A shift in peer review for design competitions
This is HEALTHCARE DESIGN magazine's annual Architectural Showcase issue. Each year Vendome, along with The Center for Health Design, hosts a peer-reviewed selection of the best of the most current healthcare projects. Those of you who have had the opportunity to jury an architectural design competition know that the quality of the photography influences the lens through which a juror judges the submitted projects. Most competitions require a written synopsis of a project's scope and guidelines, but rarely do they ask for the evidence-based knowledge used to set a baseline for design standards and/or innovation, and even fewer ask for measurable results.
This issue, which features the best of the most recent design work in our healthcare specialty, is critical because it is important to many who are involved in the planning and design of the next generation of healthcare building projects. In fact they covet it. This issue offers a glimpse at what was on the minds of others who passed through the design process, depending on the size of the project, four to nine years earlier; hardly new ideas! I find that project teams scrutinize design details and products used in recently published projects. Those design ideas, if deemed award-winning, influence a future generation of projects. Some not so successful outcome-driven solutions tend to perpetuate themselves simply because they were designed to look good, or worse, just photographed well. I am sensing a shift in some design teams' sensibility about what is important because I am being asked more frequently to help identify projects that have recently opened with proven results from their hypothesized outcomes.
This means that award-winning attractiveness of the architectural/interior design of a project will shift from a glossy page in a magazine toward quantifiable evidence that improves an outcome. Good design is still important; it just needs to be measured. As this demand grows, so will the requirements for our design competitions. A shift in the way we share our work will be more meaningful to new project teams and to the industry as a whole.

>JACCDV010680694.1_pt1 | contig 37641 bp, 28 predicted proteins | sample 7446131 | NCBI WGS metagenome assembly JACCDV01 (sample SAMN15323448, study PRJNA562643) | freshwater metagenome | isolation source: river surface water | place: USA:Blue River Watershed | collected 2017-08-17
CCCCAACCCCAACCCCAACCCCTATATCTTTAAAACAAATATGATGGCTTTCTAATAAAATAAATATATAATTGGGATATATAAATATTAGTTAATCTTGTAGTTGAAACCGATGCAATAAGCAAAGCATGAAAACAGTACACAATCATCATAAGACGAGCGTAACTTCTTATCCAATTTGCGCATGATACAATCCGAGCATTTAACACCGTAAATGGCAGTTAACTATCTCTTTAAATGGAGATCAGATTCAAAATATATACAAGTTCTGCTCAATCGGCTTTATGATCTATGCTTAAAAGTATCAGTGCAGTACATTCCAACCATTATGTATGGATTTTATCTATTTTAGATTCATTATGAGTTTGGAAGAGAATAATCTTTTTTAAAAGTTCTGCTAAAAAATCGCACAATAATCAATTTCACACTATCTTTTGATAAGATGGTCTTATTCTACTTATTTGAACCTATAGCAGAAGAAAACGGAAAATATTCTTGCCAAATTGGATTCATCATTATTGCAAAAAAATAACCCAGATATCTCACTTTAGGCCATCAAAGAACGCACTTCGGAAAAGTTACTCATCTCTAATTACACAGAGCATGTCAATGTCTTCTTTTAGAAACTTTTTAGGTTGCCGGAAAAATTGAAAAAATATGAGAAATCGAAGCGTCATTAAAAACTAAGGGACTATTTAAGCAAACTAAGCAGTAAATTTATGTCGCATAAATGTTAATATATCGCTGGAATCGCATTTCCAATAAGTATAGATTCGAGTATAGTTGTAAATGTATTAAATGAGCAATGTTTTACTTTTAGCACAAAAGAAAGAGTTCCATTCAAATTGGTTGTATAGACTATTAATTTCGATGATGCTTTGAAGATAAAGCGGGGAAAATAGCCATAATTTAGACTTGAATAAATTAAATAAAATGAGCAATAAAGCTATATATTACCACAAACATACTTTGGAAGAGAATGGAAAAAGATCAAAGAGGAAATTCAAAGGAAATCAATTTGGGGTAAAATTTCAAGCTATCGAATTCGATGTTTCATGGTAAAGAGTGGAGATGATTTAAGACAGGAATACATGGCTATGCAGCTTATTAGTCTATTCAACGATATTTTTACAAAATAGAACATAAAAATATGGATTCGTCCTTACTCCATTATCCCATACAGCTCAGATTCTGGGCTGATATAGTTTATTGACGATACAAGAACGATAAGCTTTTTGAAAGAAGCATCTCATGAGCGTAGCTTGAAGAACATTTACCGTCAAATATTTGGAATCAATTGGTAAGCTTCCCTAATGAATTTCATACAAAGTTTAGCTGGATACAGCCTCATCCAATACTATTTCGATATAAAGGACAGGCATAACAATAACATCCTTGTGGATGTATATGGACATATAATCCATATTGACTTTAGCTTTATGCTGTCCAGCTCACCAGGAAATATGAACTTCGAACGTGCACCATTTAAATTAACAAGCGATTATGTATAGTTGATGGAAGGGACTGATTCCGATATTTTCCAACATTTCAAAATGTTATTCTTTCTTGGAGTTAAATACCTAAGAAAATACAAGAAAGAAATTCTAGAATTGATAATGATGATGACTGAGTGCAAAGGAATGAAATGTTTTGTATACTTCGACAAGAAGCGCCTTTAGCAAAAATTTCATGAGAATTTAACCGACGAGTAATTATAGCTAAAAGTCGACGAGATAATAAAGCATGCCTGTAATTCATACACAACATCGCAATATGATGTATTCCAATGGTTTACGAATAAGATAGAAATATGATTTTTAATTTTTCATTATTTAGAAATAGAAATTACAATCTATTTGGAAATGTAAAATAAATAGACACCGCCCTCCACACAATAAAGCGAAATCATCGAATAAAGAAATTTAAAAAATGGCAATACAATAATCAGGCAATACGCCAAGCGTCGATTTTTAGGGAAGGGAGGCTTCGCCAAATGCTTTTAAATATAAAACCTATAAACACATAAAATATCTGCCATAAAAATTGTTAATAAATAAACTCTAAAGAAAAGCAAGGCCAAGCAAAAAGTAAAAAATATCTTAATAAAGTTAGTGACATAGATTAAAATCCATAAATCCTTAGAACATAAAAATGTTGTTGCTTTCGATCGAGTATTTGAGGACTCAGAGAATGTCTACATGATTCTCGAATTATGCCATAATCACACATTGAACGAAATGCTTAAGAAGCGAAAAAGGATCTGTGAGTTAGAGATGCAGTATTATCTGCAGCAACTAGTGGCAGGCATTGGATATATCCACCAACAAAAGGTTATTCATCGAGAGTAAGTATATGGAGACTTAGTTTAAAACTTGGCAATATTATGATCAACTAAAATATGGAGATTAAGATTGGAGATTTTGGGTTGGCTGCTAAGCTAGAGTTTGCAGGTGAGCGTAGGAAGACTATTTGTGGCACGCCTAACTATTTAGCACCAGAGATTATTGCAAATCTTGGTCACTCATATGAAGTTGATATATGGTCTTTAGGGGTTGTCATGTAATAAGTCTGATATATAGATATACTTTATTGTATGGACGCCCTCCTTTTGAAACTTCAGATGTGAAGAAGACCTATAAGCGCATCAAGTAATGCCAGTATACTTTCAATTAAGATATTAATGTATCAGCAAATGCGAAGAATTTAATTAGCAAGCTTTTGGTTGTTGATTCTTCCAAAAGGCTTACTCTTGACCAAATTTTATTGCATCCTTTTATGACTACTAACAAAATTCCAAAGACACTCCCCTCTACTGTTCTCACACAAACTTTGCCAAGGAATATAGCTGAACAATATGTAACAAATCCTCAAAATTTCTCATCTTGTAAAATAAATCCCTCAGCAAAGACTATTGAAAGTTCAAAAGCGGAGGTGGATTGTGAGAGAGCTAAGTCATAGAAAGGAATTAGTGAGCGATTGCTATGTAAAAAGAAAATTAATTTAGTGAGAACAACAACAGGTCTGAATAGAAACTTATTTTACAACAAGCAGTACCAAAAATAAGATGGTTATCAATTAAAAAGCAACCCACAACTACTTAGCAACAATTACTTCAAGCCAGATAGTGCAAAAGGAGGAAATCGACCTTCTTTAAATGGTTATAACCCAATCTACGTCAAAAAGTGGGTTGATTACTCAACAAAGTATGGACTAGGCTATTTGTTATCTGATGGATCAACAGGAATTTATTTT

I also believe that project teams should not wait until a project is completed to share the insight gained. Projects in progress have as much information to share with developing projects as completed ones. As teams do more interim studies, we can foreshorten the perpetuation of bad design concepts and create a faster link to those interventions that return a positive health, organizational, or economic outcome. I have been known to say that rapid access to proven as well as failed design interventions will spark more innovation in healthcare design and create a stronger case for the role that design will play in the healthcare reform this country yearns for.
Marketing departments take note: at the request for proposal of a project, you should incorporate an evidence-based design approach. During the design process, report a research agenda and the results of the interim studies taken from mock-ups. At the opening of a project, share photographs and the results of hypothesized design interventions.
Jurors of competitions will then take on the same role as academic peer reviewers. They will need a lens that measures good design aesthetics as well as quantifiable returns on investments.
I asked Michael Roughan, AIA, HDR, Boston, how evidence-based design influenced his ability to judge submissions for this year's competition. He says, “Judging a healthcare design competition is a delicate balance of interpretation of what the sponsor submits for design rationale and what a juror can interpolate from the submission graphics. Evidence-based design often manifests itself in recognizable patterns. Whether it is the relationship of the patient headwall to the patient toilet or the patient room to the caregiver stations, rigorously measured healthcare typology is not the antithesis of creativity but rather the objective application of knowledge based design. As a juror, recognition of these evidence-based design elements provides for a level of confidence that the designer's work will be utilized as intended”
My most important message here is that we need to do research on our projects. Then, when our peers judge them, they are judged equally for their performance measures as well as for their design aesthetic qualities.
I'd love to hear your thoughts on this shift in evaluating design competition entries. HD
The Center for Health Design is located in Concord, California. For more information, visit http://www.healthdesign.org.
Healthcare Design 2009 September;9(9):10